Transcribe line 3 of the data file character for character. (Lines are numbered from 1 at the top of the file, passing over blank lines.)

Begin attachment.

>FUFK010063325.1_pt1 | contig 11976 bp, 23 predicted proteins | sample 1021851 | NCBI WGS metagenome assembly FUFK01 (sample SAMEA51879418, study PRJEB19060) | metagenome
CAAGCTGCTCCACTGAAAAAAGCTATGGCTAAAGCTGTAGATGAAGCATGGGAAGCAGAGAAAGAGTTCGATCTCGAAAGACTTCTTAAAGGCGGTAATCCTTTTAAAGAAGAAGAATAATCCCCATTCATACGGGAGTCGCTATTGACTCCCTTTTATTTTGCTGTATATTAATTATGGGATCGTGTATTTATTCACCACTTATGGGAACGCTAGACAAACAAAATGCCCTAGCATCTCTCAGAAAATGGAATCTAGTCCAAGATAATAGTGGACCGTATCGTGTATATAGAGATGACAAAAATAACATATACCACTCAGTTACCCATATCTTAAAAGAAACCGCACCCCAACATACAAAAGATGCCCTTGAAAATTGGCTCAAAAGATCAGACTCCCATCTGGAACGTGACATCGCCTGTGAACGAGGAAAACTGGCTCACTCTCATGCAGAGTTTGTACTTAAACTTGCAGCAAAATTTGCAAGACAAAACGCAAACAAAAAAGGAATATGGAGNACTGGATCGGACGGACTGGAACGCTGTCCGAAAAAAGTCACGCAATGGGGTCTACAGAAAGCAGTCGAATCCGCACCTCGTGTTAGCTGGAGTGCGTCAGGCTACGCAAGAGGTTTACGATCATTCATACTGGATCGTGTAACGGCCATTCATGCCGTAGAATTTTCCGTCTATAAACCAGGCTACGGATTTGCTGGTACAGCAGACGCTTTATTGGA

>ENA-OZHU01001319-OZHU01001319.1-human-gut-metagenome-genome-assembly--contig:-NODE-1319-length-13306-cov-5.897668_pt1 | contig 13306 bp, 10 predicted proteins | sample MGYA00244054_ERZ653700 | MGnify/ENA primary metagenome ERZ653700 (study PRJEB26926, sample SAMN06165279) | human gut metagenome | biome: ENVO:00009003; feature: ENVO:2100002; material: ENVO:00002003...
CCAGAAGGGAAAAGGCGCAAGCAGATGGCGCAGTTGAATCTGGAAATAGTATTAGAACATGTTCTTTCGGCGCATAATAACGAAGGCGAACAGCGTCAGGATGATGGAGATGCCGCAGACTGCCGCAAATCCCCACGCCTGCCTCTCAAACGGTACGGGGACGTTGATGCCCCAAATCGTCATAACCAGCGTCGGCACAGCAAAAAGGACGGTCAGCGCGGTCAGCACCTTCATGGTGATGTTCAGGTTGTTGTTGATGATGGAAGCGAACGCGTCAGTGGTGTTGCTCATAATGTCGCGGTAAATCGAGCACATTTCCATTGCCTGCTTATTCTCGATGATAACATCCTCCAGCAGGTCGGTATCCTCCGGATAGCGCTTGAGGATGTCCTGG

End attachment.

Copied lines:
>ENA-OZHU01001319-OZHU01001319.1-human-gut-metagenome-genome-assembly--contig:-NODE-1319-length-13306-cov-5.897668_pt1 | contig 13306 bp, 10 predicted proteins | sample MGYA00244054_ERZ653700 | MGnify/ENA primary metagenome ERZ653700 (study PRJEB26926, sample SAMN06165279) | human gut metagenome | biome: ENVO:00009003; feature: ENVO:2100002; material: ENVO:00002003...